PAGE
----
Gumz Turret Valve
The Gumz Turret Valve
by Charlie Reiter
The Gumz Turret Valve takes its name from its designer Dave Gumz. Dave is a life member of the Golden Gate Live Steamers and is one of the good guys. One of those fellows that is always ready to help if ask but would not interfere by venturing the un-requested opinion. He has retired from “hernia gauge” but is still ready to help with his great experience in steam engineering.
Dave is a meticulous builder whose career in scientific systems made him a very precise designer and machinist. When Dave started building his first locomotive, a narrow gauge Mason 2-6-6, he need a turret valve. Working in the science discipline he was familiar with Hoke Teflon sealed valves and used a simplified version of them in a turret array. That 4 valve array was installed in 1981 and has not required any maintenance in the 4300 miles he put on the locomotive. Click Here for a picture of that original valve array.
Below is a drawing for the basic valve and both a 4 and 5 valve manifold.
I made enough parts for 4 valve clusters at the same time so I tried to optimize batch work. But my description is focused doing all the operations on one part at a time rather than groups of parts.
The heart of the design is the valve body. I chose to make these of threaded brass rod, 3/8-24, rather than thread the 3/8 section. I cut blanks 1.25” long. Leave enough extra for cleanup if your cuts are rough or out of square.
I have a collet lathe, and for making fittings nothing is better but, you can get great performance out of a 3 jaw chuck by using a threaded split bushing. This is a straight bushing threaded and then split with a fine saw down the side so that it tightens when clamped in the chuck or in a collet. I used one for making the valve stems. Holding in 3 jaw chuck without a bushing has the liability of damaging the threads due to the higher pressure of the jaws line contact.
So now that you have a valve body in the lathe, turn it down to .248” for a length of .875”. The under ¼” size is so that there will be room for the braze material in the manifold assembly.
Then turn the blank around and turn down the other end to .312” for .125”length. Now on the same end center drill with a ¼ inch diameter center drill until the diameter is just starting to raise an edge. This is to support the next operation. Grind a ¼” drill for a flat bottom and be sure to dull the cutting edges to keep it from hogging in. Use this special drill to make a square bottom recess to a depth of .125”.
Next use a #21 drill and drill .75” deep measured from the front surface. This is where the 10-32 threads go, but before threading drill the rest of the way through with a #36 drill.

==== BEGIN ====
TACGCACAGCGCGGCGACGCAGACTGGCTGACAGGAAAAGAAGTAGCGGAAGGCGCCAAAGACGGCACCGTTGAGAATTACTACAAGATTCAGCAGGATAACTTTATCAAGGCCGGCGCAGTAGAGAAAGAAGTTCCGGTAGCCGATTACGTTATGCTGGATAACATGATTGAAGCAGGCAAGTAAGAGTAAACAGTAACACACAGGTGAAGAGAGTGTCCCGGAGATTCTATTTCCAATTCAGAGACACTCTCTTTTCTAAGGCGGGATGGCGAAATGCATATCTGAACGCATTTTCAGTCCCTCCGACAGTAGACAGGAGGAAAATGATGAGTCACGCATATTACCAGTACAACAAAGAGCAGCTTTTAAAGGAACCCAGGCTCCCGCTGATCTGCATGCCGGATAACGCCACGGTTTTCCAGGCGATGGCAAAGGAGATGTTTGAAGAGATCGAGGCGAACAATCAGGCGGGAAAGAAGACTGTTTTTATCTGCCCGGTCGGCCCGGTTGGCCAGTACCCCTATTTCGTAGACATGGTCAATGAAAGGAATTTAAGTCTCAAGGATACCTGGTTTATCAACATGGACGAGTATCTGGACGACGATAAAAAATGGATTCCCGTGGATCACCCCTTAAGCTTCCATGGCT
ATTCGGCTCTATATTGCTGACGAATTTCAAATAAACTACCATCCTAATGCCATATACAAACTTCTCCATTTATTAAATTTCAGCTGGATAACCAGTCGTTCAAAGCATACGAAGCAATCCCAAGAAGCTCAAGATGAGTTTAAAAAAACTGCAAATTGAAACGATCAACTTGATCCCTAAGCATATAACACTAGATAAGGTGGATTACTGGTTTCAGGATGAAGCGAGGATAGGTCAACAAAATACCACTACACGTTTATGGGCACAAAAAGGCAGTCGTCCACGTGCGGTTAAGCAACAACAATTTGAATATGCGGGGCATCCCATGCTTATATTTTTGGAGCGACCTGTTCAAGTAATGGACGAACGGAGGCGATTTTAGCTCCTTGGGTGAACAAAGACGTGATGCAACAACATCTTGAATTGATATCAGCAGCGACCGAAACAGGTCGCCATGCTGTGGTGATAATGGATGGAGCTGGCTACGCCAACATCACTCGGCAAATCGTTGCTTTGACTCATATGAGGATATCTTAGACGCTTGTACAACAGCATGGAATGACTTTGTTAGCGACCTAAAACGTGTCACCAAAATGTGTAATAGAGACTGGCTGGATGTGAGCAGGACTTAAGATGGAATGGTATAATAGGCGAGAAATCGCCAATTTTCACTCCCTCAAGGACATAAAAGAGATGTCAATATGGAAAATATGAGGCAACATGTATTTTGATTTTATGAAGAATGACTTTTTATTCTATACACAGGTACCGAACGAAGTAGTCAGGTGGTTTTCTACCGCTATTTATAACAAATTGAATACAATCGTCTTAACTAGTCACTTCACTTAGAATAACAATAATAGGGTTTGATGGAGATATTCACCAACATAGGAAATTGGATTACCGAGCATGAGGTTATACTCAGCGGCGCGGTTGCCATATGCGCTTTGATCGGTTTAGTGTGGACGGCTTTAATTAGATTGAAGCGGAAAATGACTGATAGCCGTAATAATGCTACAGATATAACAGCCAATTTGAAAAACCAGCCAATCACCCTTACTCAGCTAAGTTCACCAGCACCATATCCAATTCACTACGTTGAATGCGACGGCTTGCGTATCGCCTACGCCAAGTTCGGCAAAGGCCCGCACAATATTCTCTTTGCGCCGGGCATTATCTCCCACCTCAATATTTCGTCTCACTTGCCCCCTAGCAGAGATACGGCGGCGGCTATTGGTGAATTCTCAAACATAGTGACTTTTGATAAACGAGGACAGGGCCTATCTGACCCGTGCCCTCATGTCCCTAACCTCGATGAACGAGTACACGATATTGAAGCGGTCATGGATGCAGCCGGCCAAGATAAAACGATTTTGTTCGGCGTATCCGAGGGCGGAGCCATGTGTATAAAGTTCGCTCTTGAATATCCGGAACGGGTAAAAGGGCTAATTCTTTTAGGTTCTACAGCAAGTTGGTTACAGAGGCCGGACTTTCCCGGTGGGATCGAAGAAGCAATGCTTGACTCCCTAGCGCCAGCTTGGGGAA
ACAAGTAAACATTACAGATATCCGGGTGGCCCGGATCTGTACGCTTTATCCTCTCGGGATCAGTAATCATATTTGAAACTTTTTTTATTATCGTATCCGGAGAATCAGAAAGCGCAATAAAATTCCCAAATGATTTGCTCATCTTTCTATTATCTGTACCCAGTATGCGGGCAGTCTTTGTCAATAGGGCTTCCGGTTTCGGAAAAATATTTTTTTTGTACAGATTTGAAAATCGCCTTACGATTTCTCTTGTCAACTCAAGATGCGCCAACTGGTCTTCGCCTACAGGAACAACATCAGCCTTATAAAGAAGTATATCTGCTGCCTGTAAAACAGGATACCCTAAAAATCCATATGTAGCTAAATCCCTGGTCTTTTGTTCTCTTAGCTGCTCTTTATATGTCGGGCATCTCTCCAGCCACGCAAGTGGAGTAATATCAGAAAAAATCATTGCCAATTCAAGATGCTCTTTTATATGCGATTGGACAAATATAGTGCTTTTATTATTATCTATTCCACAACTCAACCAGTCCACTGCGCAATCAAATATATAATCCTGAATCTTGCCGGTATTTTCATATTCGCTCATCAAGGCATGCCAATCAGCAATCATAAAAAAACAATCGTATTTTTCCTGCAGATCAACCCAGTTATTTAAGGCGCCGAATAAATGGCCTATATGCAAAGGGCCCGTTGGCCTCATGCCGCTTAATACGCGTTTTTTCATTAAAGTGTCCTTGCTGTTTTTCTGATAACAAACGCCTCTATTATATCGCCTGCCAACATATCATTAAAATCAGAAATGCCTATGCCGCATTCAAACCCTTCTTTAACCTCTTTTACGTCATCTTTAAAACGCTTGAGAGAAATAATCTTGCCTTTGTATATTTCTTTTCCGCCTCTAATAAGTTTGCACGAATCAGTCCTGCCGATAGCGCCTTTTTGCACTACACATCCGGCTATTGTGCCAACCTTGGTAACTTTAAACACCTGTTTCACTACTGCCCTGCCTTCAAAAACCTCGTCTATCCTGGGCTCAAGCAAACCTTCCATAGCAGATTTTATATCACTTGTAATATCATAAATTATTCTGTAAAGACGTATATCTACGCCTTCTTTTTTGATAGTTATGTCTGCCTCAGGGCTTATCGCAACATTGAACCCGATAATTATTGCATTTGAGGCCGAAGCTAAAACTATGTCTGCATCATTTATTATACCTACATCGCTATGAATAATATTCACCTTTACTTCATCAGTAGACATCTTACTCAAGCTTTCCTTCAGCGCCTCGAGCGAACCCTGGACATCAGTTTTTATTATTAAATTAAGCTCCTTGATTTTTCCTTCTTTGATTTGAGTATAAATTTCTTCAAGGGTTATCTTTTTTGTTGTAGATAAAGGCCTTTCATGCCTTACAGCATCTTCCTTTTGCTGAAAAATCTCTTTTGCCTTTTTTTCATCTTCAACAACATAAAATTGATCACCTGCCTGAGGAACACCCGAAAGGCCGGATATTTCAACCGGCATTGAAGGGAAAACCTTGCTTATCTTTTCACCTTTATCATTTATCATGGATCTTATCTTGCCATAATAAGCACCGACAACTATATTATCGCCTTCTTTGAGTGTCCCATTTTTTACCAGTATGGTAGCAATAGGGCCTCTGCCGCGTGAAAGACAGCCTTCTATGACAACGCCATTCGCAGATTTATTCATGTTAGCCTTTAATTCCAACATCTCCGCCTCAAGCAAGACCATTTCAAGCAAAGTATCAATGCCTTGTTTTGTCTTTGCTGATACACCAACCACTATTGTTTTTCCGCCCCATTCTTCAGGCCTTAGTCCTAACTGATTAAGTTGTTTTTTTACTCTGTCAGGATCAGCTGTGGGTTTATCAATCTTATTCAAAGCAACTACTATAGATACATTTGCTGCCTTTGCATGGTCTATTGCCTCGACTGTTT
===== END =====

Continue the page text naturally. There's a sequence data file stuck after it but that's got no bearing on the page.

Then thread 10-32 down about .625”. Now the valve seat is made by drilling to a depth of .813” from the front surface, with another modified drill bit. The drill is a #21 but the end is ground to make a flat bottom. It should just remove enough to create the flat surface or more importantly the square edge at the # 36 passageway we drilled earlier. You don’t want to go to deep and being a little shallower could be useful if you need to clean up a seat in the future. I put a sleeve over the drill so I could drill to the same depth reliably.
This completes the valve body, excluding deburring. The front recess should have smooth surfaces at the edges and the remaining 38-24 threads should be clean with the start point softened. The ¼” ends of the valve bodies are intended to get threaded or connected with compression fittings, and if you have it all figured out it may be easier to thread them in advance.
The valve manifold is a ½ square brass rod that I chose to turn to round between the areas that hold the valve bodies. It can be left square as Dave did on the first one or even could be made of round stock. The square is easier to fixture.
I made both 4 & 5 valve units and the layout for those is provided on the drawing. For turning the round areas I mounted the part in a collet, and supported the free end on a live center. I just turned to lines drawn on the part.
The 4 valve unit was made to go vertically and was threaded 1/8 npt on the top. The 5 valve unit was fit to an existing 4 bolt flange. The unused ends are threaded 5/16-27 for a plug or additional valve position.
The holes for the valve bodies are .25” and the passageway over the length was drilled .187”, so it would give a nice clean hole at the finish. Once the valve bodies are brazed in the part becomes difficult to clamp so the final cross hole was drilled ¼” with a hand drill, the part being set it in a bench vise.
Once the bodies and manifold are done they can be brazed.
The fit should be a good sliding fit so the braze material can get through. After fluxing everything I set the valve bodies in the manifold leaving them slightly away from the front surface so I could get a little braze material in there if there was any problem but the material ran through and the bodies would suck up to the surface.
I used a 1/32” silver solder wire which makes it easier to control. Keep the heat on the big part and probably using propane is a good approach.